Cause Select gel concentration depending on the requirement. 2% for PCR and 0.8% for genomic DNA. 
Gel wells are broken Place and remove the gel comb correctly. 
Bubble in wells. Prepare gel well. Make sure to remove any bubbles near wells. 
High DNA concentration Dilute the DNA or decrease the loading amount. 
Incorrect gelling conditions Select gel concentration depending upon the requirement. 2% for PCR and 0.8% for genomic DNA. 

Other common DNA/RNA gel electrophoresis problems:

At last, I am also adding some other factors producing unknown anomalies during gel electrophoresis. 

  • Salt, protein and other contamination in the sample. 
  • The low density of the loading buffer can’t settle DNA at the bottom of wells.  
  • Power cut during the run.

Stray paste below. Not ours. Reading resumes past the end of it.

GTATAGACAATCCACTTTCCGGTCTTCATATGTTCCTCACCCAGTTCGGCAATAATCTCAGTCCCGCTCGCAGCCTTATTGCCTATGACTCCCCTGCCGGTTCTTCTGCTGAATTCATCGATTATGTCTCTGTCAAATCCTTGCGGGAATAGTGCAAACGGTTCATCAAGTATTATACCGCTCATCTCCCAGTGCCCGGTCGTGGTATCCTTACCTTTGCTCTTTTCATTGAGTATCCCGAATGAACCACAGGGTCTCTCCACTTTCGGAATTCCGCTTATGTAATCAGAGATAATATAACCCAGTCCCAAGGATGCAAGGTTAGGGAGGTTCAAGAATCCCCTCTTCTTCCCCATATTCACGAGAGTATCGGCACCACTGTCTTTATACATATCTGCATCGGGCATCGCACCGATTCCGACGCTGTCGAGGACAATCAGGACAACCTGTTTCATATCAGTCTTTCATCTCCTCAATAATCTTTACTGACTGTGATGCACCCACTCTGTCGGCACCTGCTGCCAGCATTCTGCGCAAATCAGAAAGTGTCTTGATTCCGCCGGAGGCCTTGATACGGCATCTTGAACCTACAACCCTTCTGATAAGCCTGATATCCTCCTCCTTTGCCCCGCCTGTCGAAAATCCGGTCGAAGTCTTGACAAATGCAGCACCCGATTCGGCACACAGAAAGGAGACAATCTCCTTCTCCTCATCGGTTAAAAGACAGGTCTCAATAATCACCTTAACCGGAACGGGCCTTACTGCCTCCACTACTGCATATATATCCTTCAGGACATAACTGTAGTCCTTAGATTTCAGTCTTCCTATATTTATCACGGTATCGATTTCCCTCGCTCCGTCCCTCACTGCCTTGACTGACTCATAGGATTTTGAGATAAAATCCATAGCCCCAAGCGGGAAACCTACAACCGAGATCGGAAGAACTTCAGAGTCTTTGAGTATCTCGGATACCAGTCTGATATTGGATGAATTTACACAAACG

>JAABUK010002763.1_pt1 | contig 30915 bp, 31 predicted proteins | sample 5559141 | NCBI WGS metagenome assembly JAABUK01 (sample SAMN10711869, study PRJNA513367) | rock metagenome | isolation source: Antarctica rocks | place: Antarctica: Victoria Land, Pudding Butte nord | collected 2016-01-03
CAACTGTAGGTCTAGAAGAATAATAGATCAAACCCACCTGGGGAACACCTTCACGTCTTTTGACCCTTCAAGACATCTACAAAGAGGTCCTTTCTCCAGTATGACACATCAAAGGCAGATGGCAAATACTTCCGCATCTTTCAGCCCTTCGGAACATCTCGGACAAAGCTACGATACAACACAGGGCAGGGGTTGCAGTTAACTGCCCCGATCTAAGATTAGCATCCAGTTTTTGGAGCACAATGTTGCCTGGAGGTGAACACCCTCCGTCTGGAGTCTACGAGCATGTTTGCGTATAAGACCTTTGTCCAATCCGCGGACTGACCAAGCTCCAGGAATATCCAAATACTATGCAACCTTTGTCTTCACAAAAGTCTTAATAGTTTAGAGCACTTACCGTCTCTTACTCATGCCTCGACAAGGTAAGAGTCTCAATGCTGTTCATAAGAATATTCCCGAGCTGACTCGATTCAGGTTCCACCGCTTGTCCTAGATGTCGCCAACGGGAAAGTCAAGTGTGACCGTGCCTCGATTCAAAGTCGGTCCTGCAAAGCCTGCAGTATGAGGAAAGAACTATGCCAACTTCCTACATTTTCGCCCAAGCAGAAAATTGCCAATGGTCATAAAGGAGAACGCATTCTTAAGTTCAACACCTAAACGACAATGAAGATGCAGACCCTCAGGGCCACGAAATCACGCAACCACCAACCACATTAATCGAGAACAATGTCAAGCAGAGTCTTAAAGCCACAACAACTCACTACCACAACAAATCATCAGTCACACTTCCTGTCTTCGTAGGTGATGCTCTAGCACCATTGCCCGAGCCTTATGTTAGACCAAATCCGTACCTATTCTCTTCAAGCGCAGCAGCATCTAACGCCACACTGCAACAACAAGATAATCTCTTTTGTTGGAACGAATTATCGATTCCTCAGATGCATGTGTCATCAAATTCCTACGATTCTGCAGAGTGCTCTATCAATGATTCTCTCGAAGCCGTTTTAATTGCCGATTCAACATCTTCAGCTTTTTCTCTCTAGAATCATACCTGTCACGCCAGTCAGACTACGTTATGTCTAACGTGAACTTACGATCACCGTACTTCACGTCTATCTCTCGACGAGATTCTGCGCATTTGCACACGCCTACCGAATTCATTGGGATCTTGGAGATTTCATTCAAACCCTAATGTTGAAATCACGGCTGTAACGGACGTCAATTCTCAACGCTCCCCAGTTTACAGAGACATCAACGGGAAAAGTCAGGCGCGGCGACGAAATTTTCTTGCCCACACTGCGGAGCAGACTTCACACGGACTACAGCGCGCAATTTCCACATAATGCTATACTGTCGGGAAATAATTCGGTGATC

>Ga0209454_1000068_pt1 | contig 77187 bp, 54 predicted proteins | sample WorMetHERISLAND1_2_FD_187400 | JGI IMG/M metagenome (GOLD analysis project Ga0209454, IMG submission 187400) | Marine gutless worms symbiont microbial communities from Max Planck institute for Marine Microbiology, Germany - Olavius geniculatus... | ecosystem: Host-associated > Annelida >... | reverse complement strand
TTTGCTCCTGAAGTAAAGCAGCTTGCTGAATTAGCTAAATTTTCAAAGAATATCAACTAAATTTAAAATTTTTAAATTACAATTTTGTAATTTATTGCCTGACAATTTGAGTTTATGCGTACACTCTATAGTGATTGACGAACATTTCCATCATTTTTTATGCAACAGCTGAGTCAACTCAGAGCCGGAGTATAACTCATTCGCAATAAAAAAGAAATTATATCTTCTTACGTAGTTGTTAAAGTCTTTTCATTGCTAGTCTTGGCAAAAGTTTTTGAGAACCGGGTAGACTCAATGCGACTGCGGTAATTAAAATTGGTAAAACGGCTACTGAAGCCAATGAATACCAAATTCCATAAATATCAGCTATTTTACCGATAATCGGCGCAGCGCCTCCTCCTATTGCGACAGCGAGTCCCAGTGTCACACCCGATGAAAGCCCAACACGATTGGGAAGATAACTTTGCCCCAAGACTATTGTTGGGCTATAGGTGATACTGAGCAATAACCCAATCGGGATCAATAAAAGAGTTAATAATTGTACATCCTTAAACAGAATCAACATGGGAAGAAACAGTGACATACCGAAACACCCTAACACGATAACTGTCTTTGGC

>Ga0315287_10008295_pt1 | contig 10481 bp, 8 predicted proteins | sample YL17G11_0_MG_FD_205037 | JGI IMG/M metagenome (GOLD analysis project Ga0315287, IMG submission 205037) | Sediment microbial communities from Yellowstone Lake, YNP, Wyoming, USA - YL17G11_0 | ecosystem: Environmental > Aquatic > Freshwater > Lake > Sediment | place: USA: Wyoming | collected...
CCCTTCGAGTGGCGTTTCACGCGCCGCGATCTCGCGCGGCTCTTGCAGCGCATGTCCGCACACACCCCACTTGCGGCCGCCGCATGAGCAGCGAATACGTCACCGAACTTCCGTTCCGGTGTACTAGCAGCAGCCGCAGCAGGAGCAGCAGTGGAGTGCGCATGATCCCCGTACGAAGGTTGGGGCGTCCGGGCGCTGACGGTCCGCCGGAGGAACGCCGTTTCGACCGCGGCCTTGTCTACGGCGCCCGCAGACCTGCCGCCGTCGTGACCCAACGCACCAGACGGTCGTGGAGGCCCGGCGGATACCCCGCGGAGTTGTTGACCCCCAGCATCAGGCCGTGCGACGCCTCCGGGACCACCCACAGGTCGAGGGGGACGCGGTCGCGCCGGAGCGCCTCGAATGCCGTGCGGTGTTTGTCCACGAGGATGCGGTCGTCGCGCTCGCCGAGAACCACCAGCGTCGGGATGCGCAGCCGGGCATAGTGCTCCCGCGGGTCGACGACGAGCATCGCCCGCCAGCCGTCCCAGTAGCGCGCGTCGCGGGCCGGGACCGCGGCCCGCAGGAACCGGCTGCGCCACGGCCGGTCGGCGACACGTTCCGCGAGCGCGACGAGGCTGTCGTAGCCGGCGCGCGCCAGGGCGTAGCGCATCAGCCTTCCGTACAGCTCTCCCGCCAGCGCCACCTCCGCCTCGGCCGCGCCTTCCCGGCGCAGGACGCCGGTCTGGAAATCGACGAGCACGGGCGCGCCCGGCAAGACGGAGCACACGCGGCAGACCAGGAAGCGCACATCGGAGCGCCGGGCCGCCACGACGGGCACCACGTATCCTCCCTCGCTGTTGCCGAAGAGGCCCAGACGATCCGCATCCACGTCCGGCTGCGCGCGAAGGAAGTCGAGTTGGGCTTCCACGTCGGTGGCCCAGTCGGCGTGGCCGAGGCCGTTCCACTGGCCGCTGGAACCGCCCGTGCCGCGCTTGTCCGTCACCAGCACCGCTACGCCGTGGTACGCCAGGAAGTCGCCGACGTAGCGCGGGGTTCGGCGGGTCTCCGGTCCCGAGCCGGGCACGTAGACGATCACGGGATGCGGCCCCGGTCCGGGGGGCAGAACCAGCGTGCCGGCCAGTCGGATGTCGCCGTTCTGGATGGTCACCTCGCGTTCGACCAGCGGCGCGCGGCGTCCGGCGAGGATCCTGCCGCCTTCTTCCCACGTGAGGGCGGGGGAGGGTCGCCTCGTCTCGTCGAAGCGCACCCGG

• Incorrect running buffer. 
  • Differences in the buffer used to prepare the gel and run the electrophoresis. 
  • Uneven staining. 
  • Incorrect ladder. 
  • Incompatible running buffer. 
  • Sample contamination.
  • Gel reuse.  

All of the above problems can be overcome by following healthy DNA extraction and gel preparation practices. 

Wrapping up: 

I have limited this article to showing problems and solutions for gel electrophoresis only so that you can understand it. Electrophoresis is a crucial subsidiary genetic technique to study DNA or RNA in genetic research. 

However, to work effectively students should know the problems that would occur and possible solutions so that they can optimize their performance. I am hoping this article helps achieve both goals and strength your technical knowledge.